Carbon Capture — Explained

Carbon Capture
Carbon Capture

Carbon Capture — Explained

Here’s how it works and what it means for the environment.

When power plants make energy, they produce CO2 (carbon dioxide), 

What if instead of becoming a greenhouse gas in the air, that CO2 is stored underground permanently?

Essentially sending carbon back where it came from.

That's known as carbon capture. 

The process itself is not new. It has been around since the 1930s, primarily used in the natural gas industry to separate CO2 from methane. But it is being used in new ways to help reduce emissions as more and more companies strive to reach carbon neutrality. We have set our own goal to be carbon neutral by 2035

“In many places of the world, policies are coming into place that provide a value on CO2 and integrated hubs and clusters are developing to provide economy of scale,” said Beth Carter, regional business manager for Clean Hydrogen at Honeywell UOP.

How does carbon capture work?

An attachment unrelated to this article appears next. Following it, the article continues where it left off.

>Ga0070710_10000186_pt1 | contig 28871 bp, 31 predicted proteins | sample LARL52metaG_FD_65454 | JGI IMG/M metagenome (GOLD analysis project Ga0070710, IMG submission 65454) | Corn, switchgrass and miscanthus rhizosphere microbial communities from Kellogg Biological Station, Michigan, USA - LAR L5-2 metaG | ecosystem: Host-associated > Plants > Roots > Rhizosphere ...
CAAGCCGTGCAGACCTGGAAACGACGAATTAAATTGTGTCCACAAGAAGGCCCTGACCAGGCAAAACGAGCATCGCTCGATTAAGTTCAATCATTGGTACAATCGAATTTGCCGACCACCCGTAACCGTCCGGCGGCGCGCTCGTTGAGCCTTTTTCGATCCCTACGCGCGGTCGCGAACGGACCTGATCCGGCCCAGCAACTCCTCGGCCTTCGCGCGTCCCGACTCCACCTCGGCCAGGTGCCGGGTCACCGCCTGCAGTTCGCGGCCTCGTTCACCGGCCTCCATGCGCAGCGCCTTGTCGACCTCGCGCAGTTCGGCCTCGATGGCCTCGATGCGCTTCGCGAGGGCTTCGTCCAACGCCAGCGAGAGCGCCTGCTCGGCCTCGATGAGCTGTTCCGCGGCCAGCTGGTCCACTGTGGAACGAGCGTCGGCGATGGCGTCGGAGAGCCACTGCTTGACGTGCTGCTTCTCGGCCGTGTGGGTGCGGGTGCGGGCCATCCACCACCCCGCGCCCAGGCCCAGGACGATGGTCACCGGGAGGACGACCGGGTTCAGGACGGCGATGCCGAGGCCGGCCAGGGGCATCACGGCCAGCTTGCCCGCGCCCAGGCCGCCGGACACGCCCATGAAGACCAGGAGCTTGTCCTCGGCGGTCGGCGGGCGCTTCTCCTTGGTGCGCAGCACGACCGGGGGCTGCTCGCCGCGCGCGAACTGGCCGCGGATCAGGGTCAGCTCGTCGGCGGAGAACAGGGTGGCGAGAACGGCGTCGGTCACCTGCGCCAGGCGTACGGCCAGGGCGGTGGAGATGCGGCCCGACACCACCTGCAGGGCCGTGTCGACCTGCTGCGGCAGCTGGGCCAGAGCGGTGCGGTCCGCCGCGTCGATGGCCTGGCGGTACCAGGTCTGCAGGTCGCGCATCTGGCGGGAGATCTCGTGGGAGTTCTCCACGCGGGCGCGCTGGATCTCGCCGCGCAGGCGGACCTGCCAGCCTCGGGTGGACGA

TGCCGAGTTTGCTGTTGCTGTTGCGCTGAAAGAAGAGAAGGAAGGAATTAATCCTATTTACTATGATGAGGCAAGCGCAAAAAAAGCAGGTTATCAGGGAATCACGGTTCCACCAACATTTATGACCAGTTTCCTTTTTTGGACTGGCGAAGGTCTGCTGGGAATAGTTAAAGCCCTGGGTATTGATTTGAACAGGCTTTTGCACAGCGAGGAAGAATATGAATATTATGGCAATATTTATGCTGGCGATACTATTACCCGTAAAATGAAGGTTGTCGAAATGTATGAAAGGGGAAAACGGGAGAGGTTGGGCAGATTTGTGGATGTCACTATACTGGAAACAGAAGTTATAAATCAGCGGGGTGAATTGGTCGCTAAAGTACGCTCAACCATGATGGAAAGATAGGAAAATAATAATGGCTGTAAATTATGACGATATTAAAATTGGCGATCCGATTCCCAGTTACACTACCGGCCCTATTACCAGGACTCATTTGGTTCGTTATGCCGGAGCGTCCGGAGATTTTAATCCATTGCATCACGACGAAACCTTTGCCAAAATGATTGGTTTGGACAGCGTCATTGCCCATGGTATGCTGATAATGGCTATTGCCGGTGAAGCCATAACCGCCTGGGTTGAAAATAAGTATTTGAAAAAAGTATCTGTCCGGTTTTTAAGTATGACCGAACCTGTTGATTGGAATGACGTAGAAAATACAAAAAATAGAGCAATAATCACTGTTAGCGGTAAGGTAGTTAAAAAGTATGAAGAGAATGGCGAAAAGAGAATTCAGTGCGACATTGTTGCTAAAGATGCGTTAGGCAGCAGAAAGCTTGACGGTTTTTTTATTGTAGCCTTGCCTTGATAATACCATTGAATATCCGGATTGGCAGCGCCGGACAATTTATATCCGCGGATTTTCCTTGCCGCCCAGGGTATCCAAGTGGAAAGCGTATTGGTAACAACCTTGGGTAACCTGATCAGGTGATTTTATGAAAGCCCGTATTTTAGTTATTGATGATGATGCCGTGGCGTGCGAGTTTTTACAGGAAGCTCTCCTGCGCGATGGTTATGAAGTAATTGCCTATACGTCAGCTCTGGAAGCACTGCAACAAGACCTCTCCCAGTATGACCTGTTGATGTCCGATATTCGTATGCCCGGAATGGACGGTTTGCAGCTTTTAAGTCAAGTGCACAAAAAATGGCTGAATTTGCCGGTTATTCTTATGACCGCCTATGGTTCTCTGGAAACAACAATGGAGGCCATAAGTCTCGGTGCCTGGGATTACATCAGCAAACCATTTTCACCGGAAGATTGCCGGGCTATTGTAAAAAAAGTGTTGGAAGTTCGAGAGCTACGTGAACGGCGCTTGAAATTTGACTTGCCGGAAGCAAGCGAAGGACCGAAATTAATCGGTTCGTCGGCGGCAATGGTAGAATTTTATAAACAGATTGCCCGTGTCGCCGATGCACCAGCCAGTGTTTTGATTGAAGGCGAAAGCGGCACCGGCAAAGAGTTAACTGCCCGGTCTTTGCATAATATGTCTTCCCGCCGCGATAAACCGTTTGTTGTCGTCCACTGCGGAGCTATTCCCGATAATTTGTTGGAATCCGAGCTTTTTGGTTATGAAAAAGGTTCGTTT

Carbon capture uses process chemistry to separate CO2 from other gases produced at facilities such as natural gas plants, hydrogen plants, steel mills, cement plants and power plants. Once separated, CO2 can be reused or permanently stored. For permanent storage, the CO2 is first liquified for transportation by ship or compressed for transportation by pipeline to a suitable site. CO2 is then pumped deep underground to naturally occurring porous rock formations such as saline aquifers or depleted oil and gas reservoirs. The CO2 stays underground because of an impermeable caprock at the top of the formation—the same mechanism that keeps oil and gas underground for millions of years.

How does software help?

Software is used to design the facilities; monitor, measure and verify the performance of the carbon capture, CO2 transportation and injection wells; and provide real time optimization and advice to engineers.

Why is carbon capture important?

Carbon capture is one of the essential technologies that is needed to achieve net-zero ambitions. It is unique in that it can deliver deep emissions reductions in "hard-to-abate" heavy industry such as steel, cement, and chemicals. Carbon capture also enables the production of low-carbon hydrogen at scale, unlocking the potential of hydrogen to become a widely used clean energy vector.

What does the future of carbon capture look like?

The International Energy Agency’s Sustainable Development Scenario maps a way for the world to achieve the Paris Agreement objectives for greenhouse gas emissions, while also achieving universal access to energy and improving air quality. In this scenario, the amount of CO2 captured will increase roughly 20 times by 2030 and 100 times by 2050.